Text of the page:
There was a moment, after Lynn Torgove already earned a B.A. in theater and a B.S. in occupational therapy, that the Jamaica Plain resident had an epiphany. Driving down the road, Torgove, who remembers singing “Somewhere Over the Rainbow” to her grandmother when she was 5, and singing “Hava Nagila” at her nursery school graduation, decided to apply to graduate school for music. Thinking back on it now, sitting in her Sumner Hill living room, she says she didn’t know if she would be able to make a living at music, but there was nothing she wanted to do more.
What’s a typical week for you these days?
There is no typical week; every week is different because I teach at Longy School of Music, and I’m on the faculty of the School of Jewish Music at Hebrew College, where I’m also finishing up my Masters in Jewish studies and cantorial ordination. Plus, I’m always involved in a number of different performance projects – both directing and singing. And I own my own company, Gabriel Associates, with my friend Patricia Weinmann. We do communications and presentation skills training. I love to go at this pace.
How often do you get to perform?
I sing with Cantata Singers a lot. I’ve sung with Emmanuel Music, with Zamir, with Koleinu – the Jewish community chorus. I’ve sung all over the United States and I’ve traveled around the world to sing.
What do you sing in the shower?
I’m usually warming up my voice in the shower, so it’s exercises. I mostly do my singing out of the shower.
You have a degree in theater. Do you get to do much straight acting?
I was in the company of the American Repertory Theater for one season. But I must say that I’m a better singer than I am a straight actress. I recently had the great fortune to perform the role of Maurya in the one-act opera “Riders to the Sea” with Cantata Singers. It’s a play by J.M. Synge, and Vaughan Williams set the play [to music]. I like to do that kind of acting.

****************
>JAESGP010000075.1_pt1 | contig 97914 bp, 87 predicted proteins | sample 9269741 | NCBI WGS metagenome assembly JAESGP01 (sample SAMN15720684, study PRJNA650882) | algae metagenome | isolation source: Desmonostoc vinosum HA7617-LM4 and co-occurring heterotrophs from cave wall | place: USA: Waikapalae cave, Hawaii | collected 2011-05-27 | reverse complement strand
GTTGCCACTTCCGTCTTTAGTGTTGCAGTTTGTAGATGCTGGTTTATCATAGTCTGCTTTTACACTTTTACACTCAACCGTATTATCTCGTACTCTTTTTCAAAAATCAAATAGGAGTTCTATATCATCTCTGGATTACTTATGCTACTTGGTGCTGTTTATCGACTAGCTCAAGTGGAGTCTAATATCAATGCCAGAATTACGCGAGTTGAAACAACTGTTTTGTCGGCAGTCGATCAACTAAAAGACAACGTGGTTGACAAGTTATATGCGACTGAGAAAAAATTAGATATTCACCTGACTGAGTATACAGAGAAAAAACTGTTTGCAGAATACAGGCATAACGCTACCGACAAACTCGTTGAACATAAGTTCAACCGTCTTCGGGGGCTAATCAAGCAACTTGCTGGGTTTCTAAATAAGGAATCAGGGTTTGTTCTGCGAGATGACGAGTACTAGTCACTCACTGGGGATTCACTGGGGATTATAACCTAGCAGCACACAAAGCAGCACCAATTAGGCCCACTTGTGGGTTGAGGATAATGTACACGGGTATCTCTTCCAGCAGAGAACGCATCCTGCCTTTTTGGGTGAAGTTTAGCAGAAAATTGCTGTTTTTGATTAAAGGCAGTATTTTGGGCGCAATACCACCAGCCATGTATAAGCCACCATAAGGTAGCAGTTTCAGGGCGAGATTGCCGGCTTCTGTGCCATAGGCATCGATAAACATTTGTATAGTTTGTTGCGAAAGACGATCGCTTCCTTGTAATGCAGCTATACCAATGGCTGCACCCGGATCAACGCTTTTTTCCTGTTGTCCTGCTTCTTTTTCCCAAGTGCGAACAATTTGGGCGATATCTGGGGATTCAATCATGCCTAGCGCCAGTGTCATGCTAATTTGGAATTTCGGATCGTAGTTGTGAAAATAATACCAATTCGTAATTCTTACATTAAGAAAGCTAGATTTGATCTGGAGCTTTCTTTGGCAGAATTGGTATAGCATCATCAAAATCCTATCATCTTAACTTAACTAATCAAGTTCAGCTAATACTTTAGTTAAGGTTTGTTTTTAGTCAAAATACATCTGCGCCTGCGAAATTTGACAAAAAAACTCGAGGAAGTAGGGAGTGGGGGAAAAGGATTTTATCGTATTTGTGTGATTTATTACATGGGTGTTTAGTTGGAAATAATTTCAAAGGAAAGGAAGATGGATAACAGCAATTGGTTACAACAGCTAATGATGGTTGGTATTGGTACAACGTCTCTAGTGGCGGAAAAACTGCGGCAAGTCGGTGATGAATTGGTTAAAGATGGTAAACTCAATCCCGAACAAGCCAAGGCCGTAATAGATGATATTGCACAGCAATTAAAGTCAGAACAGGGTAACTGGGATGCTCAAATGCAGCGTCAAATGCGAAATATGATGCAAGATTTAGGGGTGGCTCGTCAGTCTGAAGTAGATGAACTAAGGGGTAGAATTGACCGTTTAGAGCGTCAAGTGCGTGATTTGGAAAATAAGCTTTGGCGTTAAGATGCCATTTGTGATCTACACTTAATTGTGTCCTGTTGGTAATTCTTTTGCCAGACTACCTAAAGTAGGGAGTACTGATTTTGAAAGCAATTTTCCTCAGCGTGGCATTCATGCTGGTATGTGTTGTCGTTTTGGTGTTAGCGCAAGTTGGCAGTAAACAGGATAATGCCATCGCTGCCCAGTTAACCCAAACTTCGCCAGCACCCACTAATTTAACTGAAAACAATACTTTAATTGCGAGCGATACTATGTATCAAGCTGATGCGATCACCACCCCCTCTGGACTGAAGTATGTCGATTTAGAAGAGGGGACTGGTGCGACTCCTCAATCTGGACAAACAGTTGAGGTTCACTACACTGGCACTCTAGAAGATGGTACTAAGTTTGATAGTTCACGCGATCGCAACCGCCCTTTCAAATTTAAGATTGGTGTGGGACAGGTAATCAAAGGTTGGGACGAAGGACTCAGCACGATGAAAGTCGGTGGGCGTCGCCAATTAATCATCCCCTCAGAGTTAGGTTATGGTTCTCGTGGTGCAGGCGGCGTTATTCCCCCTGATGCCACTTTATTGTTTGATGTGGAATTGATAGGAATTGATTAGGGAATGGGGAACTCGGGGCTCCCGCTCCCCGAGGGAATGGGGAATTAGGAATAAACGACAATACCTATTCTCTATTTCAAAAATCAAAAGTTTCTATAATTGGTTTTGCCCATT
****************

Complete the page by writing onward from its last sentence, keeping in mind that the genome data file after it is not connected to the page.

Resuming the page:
And you’re doing a lot of directing.
I love directing. As a director, you visualize this world that you create, and then you get to actually see it. You’re bringing it into existence, which is very exciting. I won the Gideon Klein Fellowship at Northeastern on a topic which deals with the repression of artists during the Nazi era. So right now I’m directing a musical theater piece called “Frauen Stimmen” – which means women’s voices in German. It’s a cabaret based on the lives of several women that lived at Ravensbruck, the only all-women’s concentration camp in the system. There will be a performance at Northeastern on May 1, Holocaust Remembrance Day.
But you’re performing with Cantata Singers this weekend.
We’re doing two performances of the Bach B minor mass. I’m singing the second soprano solos in it. It’s in Latin, and most of the material was taken from other cantatas Bach had written. But he maneuvered it and transformed it so that it fit the text of the mass, and organized it so it has great variety. It’s one of my favorite pieces. It’s such joyous, heartbreaking, thrilling music, you can hardly sit still listening to it.
Cantata Singers perform at Jordan Hall in Boston on March 18 at 8 p.m. and March 20 at 3 p.m. For information, please call 617-868-5885 or visit www.cantatasingers.org.